Friday, November 2, 2018

Comstock Chronicles: Farewell to the Rabbit




In the mornings when I throw open our bedroom curtains, I see our rabbit hunched down on the cement pad beneath our avocado tree. She stares at me out of one glassy eye and sometimes rises up on her hind legs at movement from inside. We’ve given up trying to chase her into her hutch at night; she's become too evasive. In fact, if she hears the screen door clatter open while she's nibbling grass pellets in her hutch, she’ll spring out so we can't trap her inside. Phil, pitying her joints, has put a ramp up to her door so that she doesn't have to leap the three feet to the ground.

Now we stand over the Amazon box with the labels still affixed to the sides. I’ve set the box in a hole I dug in our garden, and the children and I squat around it. 

“Now you’ll have to tell us the last Bigwig story,” Rose says as she and Lee stroke the rabbit's soft fur. 

I respond with some sort of agreement. I’ve made our rabbit more clever than an ordinary scrub-and-sage-brush-rabbit and more adventurous than an ordinary hutch rabbit. In my stories she has escaped from our backyard and disguised herself as a chihuahua and out-smarted coyotes and stolen vegetables from the neighbor’s gardens. I have immortalized her. Certainly, she can’t die.

Next to her stiff body, I’ve wedged a paper bag filled with a nest of celery strings.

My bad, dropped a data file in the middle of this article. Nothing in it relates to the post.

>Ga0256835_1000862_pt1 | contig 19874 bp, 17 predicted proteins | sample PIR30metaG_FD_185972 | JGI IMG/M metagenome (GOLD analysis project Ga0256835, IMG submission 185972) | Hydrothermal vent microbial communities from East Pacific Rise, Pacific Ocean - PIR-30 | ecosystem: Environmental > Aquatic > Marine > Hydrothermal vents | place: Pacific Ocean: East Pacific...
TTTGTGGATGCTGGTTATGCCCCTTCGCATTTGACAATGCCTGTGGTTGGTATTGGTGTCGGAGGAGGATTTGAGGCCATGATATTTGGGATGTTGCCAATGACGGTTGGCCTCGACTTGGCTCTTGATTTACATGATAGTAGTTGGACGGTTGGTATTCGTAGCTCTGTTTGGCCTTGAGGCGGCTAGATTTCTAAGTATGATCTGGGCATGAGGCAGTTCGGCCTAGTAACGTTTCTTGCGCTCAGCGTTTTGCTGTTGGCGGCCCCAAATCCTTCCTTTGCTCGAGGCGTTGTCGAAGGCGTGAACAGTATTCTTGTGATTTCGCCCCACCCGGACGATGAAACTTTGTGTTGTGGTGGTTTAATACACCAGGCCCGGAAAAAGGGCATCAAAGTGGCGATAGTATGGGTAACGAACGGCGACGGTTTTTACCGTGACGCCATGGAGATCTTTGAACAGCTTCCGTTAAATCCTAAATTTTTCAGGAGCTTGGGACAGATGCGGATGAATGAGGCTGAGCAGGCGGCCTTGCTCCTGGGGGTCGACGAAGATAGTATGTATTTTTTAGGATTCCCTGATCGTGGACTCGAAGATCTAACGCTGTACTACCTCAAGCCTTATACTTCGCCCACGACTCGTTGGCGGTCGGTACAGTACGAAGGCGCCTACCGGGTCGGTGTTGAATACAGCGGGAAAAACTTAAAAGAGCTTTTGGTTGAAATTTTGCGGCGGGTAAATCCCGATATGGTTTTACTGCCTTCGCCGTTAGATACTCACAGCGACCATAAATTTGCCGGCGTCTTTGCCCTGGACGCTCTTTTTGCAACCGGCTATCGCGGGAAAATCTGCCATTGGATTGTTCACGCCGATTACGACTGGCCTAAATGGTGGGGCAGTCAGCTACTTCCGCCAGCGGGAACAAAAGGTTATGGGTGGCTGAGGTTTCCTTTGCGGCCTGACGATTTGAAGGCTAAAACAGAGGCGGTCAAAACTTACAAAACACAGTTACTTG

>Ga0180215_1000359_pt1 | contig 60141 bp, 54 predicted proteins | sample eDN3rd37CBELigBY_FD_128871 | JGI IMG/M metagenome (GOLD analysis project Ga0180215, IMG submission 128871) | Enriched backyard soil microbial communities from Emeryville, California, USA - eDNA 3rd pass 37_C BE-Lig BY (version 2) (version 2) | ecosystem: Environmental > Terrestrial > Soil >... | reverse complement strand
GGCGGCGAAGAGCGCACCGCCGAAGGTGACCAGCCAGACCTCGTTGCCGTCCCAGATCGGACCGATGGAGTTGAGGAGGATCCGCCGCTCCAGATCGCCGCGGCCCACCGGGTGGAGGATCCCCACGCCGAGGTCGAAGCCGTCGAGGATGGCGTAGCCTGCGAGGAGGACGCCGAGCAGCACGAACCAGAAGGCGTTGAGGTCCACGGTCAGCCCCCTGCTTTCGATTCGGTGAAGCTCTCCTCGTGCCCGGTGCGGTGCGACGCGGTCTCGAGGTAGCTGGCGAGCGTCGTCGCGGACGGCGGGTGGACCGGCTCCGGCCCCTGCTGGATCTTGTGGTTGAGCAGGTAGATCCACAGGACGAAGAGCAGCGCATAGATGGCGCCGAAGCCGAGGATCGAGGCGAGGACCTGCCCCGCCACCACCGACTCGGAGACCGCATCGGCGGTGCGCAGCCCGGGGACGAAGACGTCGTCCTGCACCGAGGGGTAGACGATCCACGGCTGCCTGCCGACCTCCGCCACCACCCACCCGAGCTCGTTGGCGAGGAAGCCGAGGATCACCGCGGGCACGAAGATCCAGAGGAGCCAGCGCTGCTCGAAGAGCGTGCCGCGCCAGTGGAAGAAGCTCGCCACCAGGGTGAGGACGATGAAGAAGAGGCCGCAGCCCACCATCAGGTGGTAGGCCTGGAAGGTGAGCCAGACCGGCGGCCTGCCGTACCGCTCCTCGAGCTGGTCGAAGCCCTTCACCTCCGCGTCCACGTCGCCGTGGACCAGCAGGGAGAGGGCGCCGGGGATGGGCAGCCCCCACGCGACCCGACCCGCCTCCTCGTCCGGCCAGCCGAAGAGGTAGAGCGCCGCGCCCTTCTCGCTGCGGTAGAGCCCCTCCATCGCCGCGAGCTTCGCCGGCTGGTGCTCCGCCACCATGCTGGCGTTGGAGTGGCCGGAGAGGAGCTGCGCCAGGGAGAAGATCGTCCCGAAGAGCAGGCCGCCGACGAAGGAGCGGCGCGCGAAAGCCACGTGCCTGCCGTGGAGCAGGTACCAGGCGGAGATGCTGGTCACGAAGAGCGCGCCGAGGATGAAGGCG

“Some vitals for the afterlife,” Phil comments later as if we’d just buried an Egyptian rabbit.

“Why did you put that in there?” Rose asks.

“Because Bigwig loved celery,” I say half-choking. 

The children see our neighbors setting up their front yard for Halloween. They’ve spread their front lawn with tables and chairs, a giant black-and-white snake and wine-colored curtains surrounding their front porch. Two houses up the street, our introvert neighbors have turned extrovert with their Disney-themed front yard. Later we see them dressed as Ariel, Eric, the fairy-god mother, Cinderella, Prince Charming, Hercules, and Belle. 

“Bonnie!” Lee yells across the street. “Our rabbit died!” 

Our neighbors give their condolences as do all the people that our children tell. It seems that Bigwig's death is more news-worthy than their school's Halloween festivities that happened earlier in the day. Lee, dressed as a very serious Batman, marched in a school-wide Halloween parade with his fellow kindergarteners. And I accidentally sent Rose to class dressed as a ballerina only to discover that pre-school kids aren’t supposed to wear costumes to school. Rose reprimands me at pick-up time.

In the evening we have our Halloween bonfire, but neither Phil nor I are in the mood to do the traditional throw-a-stick-on-the-fire-to-earn-your-candy ordeal. Phil takes the children up and down our street before we let them hunker down with their candy bags around the fire. Lee shares his sweets with our fireside guests. Roses eats way more than her allotment as I later learn by counting the wrappers in her bag.

I sit in a sling chair with Benny and pass out candy to kids who either know the drill or stumble up to me, confused as their parents behind them urge them with, “Say 'trick-or-treat.' Say 'thank you.'”

Before the burial I open my journal and ask the children what they liked about Bigwig so I can write it down. 

“She ate from our hands.”

“She wiped her little face with her little paws.”